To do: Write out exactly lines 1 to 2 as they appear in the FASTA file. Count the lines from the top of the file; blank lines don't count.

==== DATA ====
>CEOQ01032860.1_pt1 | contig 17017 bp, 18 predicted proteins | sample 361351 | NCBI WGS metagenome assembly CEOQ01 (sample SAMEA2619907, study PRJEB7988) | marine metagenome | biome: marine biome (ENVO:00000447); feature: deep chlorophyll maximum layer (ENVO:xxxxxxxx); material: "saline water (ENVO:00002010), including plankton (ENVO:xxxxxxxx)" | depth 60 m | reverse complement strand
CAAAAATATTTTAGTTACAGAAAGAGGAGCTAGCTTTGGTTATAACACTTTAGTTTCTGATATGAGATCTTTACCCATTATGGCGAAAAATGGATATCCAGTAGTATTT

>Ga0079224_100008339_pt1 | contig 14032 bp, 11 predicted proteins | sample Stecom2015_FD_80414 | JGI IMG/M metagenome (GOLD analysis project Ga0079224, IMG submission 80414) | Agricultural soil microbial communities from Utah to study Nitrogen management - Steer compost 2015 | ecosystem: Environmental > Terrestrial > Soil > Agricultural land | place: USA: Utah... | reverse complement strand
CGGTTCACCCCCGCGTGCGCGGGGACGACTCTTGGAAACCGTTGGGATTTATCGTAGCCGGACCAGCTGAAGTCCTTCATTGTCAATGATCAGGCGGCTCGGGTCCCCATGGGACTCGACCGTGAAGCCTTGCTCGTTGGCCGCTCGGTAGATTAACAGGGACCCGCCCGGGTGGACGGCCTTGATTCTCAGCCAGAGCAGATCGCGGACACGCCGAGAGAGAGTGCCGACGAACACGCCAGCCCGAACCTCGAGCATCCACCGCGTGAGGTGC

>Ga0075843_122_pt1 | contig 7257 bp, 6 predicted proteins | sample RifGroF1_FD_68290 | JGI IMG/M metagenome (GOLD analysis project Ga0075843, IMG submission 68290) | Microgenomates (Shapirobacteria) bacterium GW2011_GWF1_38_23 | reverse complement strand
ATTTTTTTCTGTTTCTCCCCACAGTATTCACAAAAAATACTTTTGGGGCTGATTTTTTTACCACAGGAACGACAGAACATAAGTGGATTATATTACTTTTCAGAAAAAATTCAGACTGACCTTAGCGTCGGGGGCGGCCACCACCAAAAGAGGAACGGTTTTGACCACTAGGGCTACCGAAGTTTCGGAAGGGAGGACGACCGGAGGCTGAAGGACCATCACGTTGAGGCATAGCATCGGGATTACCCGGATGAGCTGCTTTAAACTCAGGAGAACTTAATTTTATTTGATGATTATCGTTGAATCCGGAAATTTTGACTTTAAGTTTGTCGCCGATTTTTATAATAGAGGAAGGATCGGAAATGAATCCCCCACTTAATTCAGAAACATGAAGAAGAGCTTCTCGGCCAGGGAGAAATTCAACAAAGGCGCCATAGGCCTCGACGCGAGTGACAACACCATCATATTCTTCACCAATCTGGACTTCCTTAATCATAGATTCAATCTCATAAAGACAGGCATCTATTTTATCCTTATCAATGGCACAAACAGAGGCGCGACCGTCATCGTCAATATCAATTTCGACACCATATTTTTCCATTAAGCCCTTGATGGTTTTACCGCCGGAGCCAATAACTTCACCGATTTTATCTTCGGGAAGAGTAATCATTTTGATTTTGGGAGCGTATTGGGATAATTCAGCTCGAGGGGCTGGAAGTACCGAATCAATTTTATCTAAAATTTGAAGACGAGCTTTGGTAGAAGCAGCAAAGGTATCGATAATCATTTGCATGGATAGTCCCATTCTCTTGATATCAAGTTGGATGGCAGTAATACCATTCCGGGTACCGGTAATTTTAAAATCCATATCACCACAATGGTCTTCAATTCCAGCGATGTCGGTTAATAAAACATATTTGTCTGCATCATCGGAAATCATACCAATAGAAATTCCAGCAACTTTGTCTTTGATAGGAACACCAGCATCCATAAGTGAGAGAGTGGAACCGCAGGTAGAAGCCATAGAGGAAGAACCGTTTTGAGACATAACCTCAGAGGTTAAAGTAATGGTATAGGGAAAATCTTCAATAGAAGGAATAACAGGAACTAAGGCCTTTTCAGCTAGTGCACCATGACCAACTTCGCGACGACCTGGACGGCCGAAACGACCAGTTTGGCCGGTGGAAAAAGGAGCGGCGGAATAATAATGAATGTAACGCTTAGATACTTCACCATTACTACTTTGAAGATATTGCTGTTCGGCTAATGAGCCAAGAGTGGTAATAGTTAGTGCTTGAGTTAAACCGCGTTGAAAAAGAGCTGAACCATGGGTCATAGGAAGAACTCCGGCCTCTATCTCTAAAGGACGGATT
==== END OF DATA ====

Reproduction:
>CEOQ01032860.1_pt1 | contig 17017 bp, 18 predicted proteins | sample 361351 | NCBI WGS metagenome assembly CEOQ01 (sample SAMEA2619907, study PRJEB7988) | marine metagenome | biome: marine biome (ENVO:00000447); feature: deep chlorophyll maximum layer (ENVO:xxxxxxxx); material: "saline water (ENVO:00002010), including plankton (ENVO:xxxxxxxx)" | depth 60 m | reverse complement strand
CAAAAATATTTTAGTTACAGAAAGAGGAGCTAGCTTTGGTTATAACACTTTAGTTTCTGATATGAGATCTTTACCCATTATGGCGAAAAATGGATATCCAGTAGTATTT